only child who never said mean things to anyone (Parsekian 1). She gave him
three children: Stephani Jane (1924), Thomas Carr (1925), and Rachel (1931)
(Magill 1: 172).
Benet has always been a popular person by large. He was more widely read
than Frost, Eliot, and many classical writers. Every lecture hall and poetry
workshop wanted him as a guest and his books sold tens of thousands (Griffith
11). In July 1929, John Brown’s Body won the Pulitzer Prize and “The Devil and
Daniel Webster” won the O. Henry Memorial Award (Roache 102: 14). “King David”
got The Nation’s poetry prize in 1923 when he was only 25 years old, the
Theodore Roosevelt Medal for literary accomplishment was given to him in 1933,
and he received the Gold Medal for Literature from the National Institute of
Arts and Letters with another Pulitzer Prize for Western Star before his death.
Stephen Vincent Benet had a stoke of bad health between 1930 to 1943
with arthritis of the spine and other illnesses. Overwork caused hospitalization
in 1939 by a nervous breakdown. At 44 on March 13, 1943, he was announced dead
by a heart attack (Magill 1: 171-172). He was buried (later with his wife and
older daughter) in Main Street cemetery in Stenington (Parsekian 1).
The literature of Stephen Vincent Benet has and always will be seen as
some of the greatest literary and artistic works ever created. His short stories
turned people on due to the straight-forward manner they were presented in and
the availability for significant relevance to self-revelation. His writings
could enrapture a reader like no other (Folsom 3: 953). His short stories
recognized “both bitter and the sweet” such as in “A Death In the County” where
a man learns that his past can help his present (Roache 102: 17). His poems are
popular because they portray traditions realistically and the patriotism of them
is outstanding. Charles A. Fenton said Benet “wrote short stories for money and
poetry for love” as a witness to the revelation his writings hold (Roache 102:
The styles of Benet’s short stories were showing lots of symbolism and
humor to deepen the stories. He also used a historical base to portray realism
and have a propagandistic overview. He individualizes the people through
speaking without distracting the reader. He also paralleled bible stories and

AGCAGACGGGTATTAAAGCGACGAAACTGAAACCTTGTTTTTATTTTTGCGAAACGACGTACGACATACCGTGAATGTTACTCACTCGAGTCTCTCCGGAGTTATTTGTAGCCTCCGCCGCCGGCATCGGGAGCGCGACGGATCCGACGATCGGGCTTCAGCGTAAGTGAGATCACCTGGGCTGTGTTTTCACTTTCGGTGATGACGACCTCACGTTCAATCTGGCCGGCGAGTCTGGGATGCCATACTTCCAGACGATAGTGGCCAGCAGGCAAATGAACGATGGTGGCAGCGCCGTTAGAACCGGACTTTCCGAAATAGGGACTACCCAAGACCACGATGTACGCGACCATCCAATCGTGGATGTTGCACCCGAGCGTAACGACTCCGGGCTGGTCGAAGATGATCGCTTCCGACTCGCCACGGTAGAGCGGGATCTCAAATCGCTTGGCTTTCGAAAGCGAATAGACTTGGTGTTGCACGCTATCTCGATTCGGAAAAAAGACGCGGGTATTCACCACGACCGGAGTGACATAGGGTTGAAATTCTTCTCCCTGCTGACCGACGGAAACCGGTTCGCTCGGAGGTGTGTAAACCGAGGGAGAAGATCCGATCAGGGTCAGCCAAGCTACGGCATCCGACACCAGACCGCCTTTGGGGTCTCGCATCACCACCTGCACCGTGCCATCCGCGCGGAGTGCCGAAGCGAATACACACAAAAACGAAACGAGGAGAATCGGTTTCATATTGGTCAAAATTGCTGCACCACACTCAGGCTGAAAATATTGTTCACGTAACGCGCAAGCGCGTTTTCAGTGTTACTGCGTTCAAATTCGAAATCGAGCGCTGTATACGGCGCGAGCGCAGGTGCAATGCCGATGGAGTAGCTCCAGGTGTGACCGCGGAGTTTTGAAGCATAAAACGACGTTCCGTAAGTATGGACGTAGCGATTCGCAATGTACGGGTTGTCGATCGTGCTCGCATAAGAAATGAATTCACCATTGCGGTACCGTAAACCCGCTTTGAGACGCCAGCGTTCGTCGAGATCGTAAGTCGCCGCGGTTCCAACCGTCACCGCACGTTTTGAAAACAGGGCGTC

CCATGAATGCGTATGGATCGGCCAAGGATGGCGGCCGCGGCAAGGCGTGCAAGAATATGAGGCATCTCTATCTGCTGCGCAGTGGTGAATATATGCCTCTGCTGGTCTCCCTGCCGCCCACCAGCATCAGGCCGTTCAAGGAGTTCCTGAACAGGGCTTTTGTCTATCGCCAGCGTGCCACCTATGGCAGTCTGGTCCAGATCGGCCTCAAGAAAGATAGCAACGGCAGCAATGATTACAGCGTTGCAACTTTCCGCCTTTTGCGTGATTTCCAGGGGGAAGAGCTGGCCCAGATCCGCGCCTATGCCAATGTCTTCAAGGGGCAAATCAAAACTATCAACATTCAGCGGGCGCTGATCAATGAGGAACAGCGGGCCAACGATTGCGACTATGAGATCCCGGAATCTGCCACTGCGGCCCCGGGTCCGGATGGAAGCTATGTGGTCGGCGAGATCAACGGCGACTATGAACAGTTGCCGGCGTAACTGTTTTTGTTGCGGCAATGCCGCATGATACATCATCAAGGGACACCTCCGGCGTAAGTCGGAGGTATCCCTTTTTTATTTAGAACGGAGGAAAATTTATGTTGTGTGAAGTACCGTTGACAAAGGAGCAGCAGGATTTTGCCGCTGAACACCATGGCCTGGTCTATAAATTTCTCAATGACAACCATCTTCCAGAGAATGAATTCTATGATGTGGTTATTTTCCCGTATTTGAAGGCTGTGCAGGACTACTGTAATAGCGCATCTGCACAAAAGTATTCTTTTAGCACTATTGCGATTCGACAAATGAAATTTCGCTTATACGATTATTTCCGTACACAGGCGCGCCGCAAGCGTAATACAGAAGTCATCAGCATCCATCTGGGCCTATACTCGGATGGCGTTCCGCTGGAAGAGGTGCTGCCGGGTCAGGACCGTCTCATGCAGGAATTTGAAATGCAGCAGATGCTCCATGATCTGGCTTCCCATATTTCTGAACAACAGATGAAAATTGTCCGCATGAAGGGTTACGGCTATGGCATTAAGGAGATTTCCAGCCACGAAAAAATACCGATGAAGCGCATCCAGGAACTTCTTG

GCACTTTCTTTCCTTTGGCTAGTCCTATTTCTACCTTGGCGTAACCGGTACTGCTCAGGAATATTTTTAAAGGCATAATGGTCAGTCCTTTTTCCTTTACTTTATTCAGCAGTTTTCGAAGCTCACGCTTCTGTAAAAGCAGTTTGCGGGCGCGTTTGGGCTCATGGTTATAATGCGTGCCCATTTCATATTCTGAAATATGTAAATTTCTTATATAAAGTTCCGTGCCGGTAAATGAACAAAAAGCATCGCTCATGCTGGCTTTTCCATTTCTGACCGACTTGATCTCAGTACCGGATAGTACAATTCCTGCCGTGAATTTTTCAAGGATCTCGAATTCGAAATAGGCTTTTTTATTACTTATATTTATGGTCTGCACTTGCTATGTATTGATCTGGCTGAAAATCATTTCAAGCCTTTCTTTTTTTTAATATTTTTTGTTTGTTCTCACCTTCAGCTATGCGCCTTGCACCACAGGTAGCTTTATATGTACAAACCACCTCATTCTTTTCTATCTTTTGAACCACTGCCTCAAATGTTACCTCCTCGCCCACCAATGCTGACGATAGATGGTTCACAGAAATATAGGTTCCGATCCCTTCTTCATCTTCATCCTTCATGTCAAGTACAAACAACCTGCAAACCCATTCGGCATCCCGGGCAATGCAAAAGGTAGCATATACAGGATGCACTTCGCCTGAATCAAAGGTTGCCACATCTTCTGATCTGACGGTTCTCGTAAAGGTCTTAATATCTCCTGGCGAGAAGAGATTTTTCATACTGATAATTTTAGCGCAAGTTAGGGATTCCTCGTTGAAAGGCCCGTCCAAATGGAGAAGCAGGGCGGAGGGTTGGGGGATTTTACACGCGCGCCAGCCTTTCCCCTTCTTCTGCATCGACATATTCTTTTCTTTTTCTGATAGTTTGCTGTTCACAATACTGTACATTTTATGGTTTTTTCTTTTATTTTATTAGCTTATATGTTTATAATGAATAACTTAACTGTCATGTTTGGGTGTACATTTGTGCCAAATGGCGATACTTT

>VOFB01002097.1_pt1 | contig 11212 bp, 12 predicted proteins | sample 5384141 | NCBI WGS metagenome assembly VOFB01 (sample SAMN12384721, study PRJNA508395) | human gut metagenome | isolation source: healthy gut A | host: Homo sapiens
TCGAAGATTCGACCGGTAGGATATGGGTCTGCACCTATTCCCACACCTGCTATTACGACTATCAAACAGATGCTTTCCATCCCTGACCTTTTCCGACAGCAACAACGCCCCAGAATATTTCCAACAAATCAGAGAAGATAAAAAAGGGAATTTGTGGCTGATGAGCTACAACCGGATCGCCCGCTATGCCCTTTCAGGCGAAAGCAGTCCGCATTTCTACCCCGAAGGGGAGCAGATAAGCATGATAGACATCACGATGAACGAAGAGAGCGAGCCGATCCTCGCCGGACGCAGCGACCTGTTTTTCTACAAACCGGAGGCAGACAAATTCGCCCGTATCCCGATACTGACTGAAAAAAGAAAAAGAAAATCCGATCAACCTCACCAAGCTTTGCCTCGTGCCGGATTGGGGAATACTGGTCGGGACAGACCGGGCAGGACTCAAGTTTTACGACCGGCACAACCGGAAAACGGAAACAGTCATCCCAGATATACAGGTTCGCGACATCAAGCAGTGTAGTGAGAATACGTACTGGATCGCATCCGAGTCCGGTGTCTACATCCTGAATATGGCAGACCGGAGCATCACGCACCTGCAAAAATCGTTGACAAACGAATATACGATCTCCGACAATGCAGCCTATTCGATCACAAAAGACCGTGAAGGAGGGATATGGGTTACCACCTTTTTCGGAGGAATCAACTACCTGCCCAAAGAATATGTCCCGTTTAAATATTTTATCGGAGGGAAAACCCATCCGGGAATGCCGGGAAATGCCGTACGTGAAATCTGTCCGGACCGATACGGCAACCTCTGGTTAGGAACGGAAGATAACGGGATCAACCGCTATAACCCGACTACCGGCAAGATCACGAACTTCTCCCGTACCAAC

parables to symbolize slaves winning freedom in “Freedom’s a Hard-Bought Thing.”
The content of his stories are mainly patriotic as well as what the common man
of the present time wants and went only as far as his money needs went (Folsom
3: 956-957). In “Johnnie Pye and the Fool-Killer,” Benet begins in direct voice
as the narrator, then runs into a mass of dialect (34). The theme of that short
story is the everlasting existence of youth and na?ve predictions (Benet 34).
Benet’s themes ranged from ideological concerns in “Fantasies and Prophesies” to
human reality in “The Devil and Daniel Webster” or tragicomic ironies in “A
Story By Angela Poe” (Roache 102: 14).
Poetry was a completely other thing. Benet’s style consisted of local
humor and short phrases such as in “The Mountain Whippoorwill” (Griffith 13). In
John Brown’s Body, the content of poetry remains the same as in short stories.
He was a historically brought up person who reflected his past in historical
writing and poetry. The theme of Benet’s poetry ranged widely. The most
successful poem is the novel-length John Brown’s Body, whose theme is American
victory. Being paid for at such a high level, this poem had been well worth it’s
wait. He won a Pulitzer Prize for it and gave his personal version of history
center stage (Magill 1: 170,174).
Stephen Vincent Benet wrote books as well as poems, radio scripts, and
plays. His editing and contributions to American literature and his family of
Americans may have been a bigger gift than anyone could ever receive. Knowledge
is the power Benet used and it was the power that gave American literature the
victory of achieving such high standards. So, if the times, the life, and the
literature of Stephen Vincent Benet are as strong in leadership and knowledge as
an American force, then the country has won a victory for it’s poetry and prose.